How my childhood traumas still affect my day to day life

I don’t have a lot of memories of when I was younger. When I hear friends reminisce about birthday parties, family gatherings, favorite teachers and fun traditions, I turn quiet. I don’t have a lot to add to the conversation. Having little memories is a common symptom of a traumatic history or event, especially situated in early childhood. As a small kid, we’re subject to our parents or other caregivers. For years we are solely dependent on them and how they comfort us and play into our primary and secondary needs. I was unfortunate enough to not always have my psychological (and even security) needs met.

Some memories I do have:

  • Eating fries with my mom and brother on a mattress in the middle of an empty room, right before we moved again. (age 4)
  • Hiding with my brother in the attic of our house, home alone, arming ourselves with boxing gloves because we were scared. Of who knows what. (age 6-11)
  • My father telling my mom he would finally leave us alone if she would have sex with him, one last time, screaming his name. I remember being so scared and sad that I would never see my dad again, not realizing how fucked up and abusive this situation was. (not sure, around age 10)
  • Having the same nightmare over and over again where I am cycling in my street and monsters would come from the ditch next to the road. I never was able to scream or run away. My legs were paralyzed and my voice didn’t work. (age 6-11)
  • Being called names by my mom’s boyfriend. Him telling my brother he’s not smart enough. Having to be quiet all the time or getting yelled at if we weren’t. My mom not believing us. (age 6-11)
  • Lying awake at night, hypervigilant for every sound or movement. Afraid something terrible would happen. Hearing my mom’s ex-boyfriend (whom we still lived with) yell ‘whore, whore, whore’ for minutes on end in the middle of the night. (age 16-17)
  • Stealing money from my family, being defiant and running away. At the same time being very competitive with peers and wanting to be the best, the skinniest, the most popular. I could be very manipulative and didn’t always pay attention to other people’s feelings. (age 6-14)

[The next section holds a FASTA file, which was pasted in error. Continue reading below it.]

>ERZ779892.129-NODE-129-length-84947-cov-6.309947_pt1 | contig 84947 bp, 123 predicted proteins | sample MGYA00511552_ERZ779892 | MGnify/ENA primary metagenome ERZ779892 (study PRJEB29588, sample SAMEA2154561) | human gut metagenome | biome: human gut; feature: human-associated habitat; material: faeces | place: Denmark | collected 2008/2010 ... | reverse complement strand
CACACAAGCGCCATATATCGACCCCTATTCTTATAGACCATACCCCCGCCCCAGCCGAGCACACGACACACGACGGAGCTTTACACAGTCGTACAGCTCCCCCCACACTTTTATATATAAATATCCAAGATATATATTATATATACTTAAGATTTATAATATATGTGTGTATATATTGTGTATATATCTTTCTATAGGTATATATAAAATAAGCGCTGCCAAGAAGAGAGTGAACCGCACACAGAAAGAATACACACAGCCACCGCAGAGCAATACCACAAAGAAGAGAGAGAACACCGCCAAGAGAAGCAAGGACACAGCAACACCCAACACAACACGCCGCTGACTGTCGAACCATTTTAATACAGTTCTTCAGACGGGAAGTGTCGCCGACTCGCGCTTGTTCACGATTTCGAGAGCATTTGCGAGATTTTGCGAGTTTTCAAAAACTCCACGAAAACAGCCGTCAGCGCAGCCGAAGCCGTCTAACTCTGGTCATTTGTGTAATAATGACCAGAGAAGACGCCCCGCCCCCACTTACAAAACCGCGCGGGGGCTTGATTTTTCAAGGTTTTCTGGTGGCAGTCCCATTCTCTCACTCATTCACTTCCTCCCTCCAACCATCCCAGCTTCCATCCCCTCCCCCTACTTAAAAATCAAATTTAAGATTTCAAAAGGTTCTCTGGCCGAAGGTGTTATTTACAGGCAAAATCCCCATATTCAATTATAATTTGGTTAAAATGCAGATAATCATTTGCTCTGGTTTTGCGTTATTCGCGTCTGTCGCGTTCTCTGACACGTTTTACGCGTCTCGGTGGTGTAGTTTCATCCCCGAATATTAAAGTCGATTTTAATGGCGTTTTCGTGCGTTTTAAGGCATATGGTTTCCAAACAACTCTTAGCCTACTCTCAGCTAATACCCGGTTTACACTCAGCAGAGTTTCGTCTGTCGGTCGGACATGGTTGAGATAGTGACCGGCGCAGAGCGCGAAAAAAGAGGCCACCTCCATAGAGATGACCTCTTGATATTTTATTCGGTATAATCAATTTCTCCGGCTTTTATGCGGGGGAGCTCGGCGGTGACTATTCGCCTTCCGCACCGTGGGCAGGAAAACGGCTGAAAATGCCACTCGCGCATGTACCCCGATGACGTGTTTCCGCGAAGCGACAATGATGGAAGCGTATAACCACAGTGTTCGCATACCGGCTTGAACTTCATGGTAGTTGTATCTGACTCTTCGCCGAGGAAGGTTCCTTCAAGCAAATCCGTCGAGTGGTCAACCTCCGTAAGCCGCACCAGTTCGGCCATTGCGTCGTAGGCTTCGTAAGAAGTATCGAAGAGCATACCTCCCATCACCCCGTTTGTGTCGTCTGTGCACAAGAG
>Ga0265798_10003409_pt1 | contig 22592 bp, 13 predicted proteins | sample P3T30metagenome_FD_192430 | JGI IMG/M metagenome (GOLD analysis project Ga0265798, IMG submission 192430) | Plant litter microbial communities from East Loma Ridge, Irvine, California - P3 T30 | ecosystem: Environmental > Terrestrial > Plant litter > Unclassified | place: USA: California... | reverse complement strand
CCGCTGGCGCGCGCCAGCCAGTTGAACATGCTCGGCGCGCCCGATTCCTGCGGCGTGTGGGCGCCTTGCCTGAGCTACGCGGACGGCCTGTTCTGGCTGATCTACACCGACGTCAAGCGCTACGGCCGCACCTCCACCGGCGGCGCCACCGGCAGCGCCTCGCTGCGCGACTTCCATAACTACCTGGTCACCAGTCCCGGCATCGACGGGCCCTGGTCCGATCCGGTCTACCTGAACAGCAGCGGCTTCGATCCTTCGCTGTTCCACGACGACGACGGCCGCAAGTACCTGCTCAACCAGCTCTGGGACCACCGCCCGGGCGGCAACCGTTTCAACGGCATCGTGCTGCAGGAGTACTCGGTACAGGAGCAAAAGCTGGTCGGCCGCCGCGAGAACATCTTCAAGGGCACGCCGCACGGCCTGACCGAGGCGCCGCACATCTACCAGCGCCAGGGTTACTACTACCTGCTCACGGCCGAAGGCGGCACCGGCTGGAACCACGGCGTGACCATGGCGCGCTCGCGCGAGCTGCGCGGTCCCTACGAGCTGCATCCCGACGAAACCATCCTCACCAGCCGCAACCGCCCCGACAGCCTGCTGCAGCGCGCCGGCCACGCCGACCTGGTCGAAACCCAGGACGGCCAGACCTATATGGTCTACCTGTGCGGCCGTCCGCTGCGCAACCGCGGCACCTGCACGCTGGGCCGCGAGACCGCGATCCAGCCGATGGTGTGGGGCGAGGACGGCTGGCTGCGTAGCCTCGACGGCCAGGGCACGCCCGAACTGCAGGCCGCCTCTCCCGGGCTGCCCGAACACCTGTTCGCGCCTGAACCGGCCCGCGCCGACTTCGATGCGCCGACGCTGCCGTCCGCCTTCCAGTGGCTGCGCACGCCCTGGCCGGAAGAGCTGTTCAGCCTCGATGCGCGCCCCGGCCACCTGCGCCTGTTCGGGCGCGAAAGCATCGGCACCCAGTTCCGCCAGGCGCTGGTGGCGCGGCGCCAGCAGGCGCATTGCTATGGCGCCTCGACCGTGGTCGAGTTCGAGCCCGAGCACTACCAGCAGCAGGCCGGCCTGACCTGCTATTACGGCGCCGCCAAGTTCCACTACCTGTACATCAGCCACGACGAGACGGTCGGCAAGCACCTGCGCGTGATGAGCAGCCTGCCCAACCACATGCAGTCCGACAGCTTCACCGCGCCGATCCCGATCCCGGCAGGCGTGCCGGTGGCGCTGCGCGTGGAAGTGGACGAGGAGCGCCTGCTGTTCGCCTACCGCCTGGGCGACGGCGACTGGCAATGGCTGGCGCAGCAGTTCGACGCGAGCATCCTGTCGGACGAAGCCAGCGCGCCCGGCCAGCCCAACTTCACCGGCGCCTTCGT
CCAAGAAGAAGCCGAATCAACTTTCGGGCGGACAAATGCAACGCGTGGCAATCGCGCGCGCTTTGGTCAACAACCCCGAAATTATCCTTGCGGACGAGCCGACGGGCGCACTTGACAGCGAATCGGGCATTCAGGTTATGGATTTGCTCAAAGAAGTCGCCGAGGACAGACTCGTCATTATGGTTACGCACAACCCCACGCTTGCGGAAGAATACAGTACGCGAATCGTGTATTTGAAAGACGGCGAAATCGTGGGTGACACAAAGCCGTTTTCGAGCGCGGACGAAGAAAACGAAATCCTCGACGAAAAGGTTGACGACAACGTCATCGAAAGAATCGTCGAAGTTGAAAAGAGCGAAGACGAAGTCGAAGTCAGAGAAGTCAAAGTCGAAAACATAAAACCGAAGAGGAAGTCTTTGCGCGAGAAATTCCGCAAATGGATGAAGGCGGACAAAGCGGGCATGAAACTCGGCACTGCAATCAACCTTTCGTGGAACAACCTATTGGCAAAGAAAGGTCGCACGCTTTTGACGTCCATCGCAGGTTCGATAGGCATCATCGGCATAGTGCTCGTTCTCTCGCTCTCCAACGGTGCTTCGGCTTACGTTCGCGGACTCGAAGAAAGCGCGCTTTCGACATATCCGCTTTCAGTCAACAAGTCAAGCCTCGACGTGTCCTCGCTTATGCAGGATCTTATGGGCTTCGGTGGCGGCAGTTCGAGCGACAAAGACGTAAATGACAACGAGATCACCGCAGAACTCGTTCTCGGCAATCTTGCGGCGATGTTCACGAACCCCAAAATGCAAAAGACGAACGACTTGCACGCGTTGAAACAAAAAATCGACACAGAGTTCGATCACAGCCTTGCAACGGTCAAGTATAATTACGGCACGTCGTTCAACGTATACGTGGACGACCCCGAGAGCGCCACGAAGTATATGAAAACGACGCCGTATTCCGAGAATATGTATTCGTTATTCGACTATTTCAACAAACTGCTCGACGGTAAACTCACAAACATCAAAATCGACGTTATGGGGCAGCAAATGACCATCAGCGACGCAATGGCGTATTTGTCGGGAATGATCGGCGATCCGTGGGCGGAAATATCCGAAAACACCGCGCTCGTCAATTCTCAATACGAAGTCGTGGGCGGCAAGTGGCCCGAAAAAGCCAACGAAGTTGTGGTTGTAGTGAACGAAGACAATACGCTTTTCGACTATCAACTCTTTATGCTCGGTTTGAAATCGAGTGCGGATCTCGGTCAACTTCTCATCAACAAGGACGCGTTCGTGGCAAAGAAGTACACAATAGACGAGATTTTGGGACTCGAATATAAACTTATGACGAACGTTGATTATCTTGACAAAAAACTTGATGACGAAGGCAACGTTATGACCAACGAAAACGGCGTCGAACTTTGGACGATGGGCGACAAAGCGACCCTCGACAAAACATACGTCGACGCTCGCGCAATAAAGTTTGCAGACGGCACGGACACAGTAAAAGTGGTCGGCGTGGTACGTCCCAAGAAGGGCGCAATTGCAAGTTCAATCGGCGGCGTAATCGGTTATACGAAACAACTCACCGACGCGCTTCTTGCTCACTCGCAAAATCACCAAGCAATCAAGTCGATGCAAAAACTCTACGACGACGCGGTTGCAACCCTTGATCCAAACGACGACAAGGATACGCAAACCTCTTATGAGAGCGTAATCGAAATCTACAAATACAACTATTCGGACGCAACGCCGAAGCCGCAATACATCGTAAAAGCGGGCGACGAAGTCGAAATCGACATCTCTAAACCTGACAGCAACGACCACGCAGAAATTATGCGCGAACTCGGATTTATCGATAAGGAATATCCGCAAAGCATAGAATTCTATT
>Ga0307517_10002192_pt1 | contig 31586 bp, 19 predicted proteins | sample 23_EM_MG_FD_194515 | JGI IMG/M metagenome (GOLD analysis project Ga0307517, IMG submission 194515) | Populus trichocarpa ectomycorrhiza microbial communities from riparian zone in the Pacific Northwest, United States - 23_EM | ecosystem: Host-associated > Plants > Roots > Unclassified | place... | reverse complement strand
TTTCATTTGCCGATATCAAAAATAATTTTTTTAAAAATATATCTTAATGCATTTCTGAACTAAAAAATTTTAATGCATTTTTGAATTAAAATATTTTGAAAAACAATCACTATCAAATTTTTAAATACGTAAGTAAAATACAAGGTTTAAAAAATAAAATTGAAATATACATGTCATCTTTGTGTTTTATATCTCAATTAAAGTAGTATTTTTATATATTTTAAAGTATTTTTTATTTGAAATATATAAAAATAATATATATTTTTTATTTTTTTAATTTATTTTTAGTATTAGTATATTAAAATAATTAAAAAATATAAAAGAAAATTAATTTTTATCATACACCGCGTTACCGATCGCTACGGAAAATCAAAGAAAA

For years I was only able to see myself as the child from the last memory. I felt guilty for being a difficult kid and making it hard on people. I felt ashamed for talking back and pushing people away. I made it hard on my friends, family and especially parents. I was mean.

Through studying psychology, going to therapy and doing some serious self-reflection, I realized that I wasn’t to blame for my difficult behavior.

I only recently found out that my dad wasn’t only verbally but also physically abusive to my mom when my brother and I were little. With the help of a neighbor, my mom managed to flee to a women’s shelter when I was around 3 years old. I don’t have any memories of this time.

It’s a common misbelief that babies and toddlers don’t experience consequences of trauma, since a lot of the time they don’t have active memories and can’t put the situation into words. Studies and theories around childhood trauma however show that the younger the child, the bigger the impact might be. Babies can only rely on the outside world – their primary caregivers – to regulate their sensations. They mirror what their parents feel and show. They’re sensitive to what’s happening around them but don’t have the ability yet to act out their natural danger responses: flight or fight. A lot of the time the child has no other option than to undergo what’s happening. This can be a ‘freeze’ or dissociative reaction.

Trauma doesn’t only affect our mind but it goes deeper to the most fundamental level of our functioning. Trauma affects our brain – how things get wired and associated – on a very unconscious level. It’s easy to understand that interpersonal trauma influences our attachment to other people. It’s harder to comprehend that it changes our brains and bodies too.